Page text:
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POLACME INDIANS

POLACME INDIANS. The Polacme (Polame) Indians seem to have been eastern Concho Indians who in the early eighteenth century lived at the town of Nuestra Señora de Guadalupeqv on the south bank of the Rio Grande near the site of present Presidio. In 1693 the Polacmes were listed among the "nations" that lived north of the Rio Grande in this area. During the eighteenth century the Polacme Indians appear to have been absorbed by the Spanish-speaking population of northern Chihuahua.

BIBLIOGRAPHY: 

Charles W. Hackett, ed., Historical Documents Relating to New Mexico, Nueva Vizcaya, and Approaches Thereto, to 1773 (3 vols., Washington: Carnegie Institution, 1923–37). J. Charles Kelley, "Factors Involved in the Abandonment of Certain Peripheral Southwestern Settlements," American Anthropologist 54 (July-September 1952). Reginald C. Reindorp, The Founding of Missions at La Junta de los Ríos, Supplementary Studies of the Texas Catholic Historical Society 1.1 (1938). Carl Sauer, The Distribution of Aboriginal Tribes and Languages in Northwestern Mexico (Berkeley: University of California Press, 1934).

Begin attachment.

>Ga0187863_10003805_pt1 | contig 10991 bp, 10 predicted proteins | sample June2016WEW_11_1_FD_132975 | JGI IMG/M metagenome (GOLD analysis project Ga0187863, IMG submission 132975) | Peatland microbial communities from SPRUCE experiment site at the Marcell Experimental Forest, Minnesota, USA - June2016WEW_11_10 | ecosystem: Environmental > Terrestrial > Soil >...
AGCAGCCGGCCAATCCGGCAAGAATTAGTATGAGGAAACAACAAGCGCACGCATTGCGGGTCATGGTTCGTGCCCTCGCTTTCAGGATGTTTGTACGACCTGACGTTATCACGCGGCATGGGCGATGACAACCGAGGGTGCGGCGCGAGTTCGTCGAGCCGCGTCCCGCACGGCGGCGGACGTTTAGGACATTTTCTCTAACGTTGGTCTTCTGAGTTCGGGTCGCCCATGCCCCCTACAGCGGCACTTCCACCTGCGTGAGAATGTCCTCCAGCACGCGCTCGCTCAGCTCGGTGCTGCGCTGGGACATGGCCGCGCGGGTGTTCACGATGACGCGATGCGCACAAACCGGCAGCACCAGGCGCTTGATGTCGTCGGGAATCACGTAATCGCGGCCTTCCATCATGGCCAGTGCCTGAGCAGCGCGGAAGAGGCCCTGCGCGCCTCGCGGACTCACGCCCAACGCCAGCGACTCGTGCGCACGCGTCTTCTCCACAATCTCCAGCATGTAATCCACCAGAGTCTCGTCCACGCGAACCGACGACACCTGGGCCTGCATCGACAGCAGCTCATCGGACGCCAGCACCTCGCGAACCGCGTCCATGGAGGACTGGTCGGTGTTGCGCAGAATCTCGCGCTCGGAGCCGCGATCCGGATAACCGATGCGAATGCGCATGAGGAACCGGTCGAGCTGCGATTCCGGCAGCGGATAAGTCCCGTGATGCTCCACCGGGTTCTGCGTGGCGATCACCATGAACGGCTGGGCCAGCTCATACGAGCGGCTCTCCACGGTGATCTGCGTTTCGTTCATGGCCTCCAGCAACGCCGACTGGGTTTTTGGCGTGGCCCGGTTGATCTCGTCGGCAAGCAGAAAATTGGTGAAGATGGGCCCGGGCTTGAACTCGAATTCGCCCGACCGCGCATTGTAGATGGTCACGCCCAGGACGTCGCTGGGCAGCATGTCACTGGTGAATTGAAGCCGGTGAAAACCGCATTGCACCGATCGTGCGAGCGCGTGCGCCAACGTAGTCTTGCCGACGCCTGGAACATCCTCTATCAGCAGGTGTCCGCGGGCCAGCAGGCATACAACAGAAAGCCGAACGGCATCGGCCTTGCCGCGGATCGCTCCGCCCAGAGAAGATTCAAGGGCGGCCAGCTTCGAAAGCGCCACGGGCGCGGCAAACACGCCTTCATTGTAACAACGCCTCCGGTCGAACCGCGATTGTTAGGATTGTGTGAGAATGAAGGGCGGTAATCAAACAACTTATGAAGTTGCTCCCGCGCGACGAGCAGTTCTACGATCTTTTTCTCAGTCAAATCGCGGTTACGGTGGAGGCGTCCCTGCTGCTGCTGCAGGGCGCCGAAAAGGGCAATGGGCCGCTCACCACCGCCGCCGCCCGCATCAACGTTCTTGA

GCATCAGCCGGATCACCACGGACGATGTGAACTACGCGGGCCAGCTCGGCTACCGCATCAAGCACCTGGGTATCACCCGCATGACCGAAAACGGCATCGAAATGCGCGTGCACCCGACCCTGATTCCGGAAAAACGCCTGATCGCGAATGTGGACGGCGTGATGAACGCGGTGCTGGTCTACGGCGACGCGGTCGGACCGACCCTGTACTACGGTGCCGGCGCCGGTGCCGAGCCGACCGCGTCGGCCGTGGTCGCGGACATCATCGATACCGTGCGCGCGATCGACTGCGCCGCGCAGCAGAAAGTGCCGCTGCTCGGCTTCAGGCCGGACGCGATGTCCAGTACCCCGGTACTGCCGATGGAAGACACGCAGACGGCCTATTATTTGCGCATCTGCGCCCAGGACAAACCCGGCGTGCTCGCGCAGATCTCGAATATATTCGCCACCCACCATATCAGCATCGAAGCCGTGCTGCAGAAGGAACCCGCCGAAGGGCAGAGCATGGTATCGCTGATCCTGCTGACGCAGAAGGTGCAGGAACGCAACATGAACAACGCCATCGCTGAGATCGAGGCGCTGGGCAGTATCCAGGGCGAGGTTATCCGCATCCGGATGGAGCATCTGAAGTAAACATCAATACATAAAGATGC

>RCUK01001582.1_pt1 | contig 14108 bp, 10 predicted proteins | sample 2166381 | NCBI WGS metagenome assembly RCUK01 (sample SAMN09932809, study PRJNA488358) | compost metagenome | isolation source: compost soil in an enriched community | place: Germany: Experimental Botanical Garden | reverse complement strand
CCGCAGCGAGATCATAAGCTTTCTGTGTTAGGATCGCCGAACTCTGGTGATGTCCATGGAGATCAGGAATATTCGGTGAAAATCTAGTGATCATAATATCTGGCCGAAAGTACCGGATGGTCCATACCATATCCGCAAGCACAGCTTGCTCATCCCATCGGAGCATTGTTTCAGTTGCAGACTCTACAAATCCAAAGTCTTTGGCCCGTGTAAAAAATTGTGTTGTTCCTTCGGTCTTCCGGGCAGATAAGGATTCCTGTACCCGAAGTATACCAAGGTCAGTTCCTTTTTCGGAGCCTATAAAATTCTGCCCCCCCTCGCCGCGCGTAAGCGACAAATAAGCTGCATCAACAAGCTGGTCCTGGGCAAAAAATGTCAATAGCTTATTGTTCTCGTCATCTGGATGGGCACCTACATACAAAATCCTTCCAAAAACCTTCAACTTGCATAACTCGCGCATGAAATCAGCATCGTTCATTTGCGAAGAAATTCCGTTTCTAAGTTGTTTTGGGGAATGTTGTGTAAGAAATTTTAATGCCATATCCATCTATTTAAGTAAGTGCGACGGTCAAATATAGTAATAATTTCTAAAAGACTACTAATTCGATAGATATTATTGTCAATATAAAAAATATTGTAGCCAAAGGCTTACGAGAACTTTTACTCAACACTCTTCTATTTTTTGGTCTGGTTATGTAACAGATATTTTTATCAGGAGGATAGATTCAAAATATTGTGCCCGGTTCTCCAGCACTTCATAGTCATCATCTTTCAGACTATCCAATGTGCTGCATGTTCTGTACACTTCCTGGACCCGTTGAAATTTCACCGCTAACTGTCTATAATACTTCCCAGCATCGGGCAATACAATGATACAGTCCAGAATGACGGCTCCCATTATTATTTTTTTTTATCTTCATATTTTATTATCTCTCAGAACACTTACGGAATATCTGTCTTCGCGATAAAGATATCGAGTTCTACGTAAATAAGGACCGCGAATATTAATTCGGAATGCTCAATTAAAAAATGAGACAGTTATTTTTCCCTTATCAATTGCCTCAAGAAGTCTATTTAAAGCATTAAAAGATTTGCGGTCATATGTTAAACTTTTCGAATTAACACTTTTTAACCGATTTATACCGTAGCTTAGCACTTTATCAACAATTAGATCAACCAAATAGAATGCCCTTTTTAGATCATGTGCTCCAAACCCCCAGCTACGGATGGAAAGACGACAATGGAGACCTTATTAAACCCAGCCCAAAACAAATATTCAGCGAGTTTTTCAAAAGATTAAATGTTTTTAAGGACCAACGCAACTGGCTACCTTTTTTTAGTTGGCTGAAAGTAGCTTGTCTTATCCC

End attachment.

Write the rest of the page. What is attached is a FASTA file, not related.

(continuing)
Thomas N. Campbell

Citation

The following, adapted from the Chicago Manual of Style, 15th edition, is the preferred citation for this article.

Thomas N. Campbell, "POLACME INDIANS," Handbook of Texas Online (http://www.tshaonline.org/handbook/online/articles/bmp79), accessed April 18, 2014. Uploaded on June 15, 2010. Published by the Texas State Historical Association.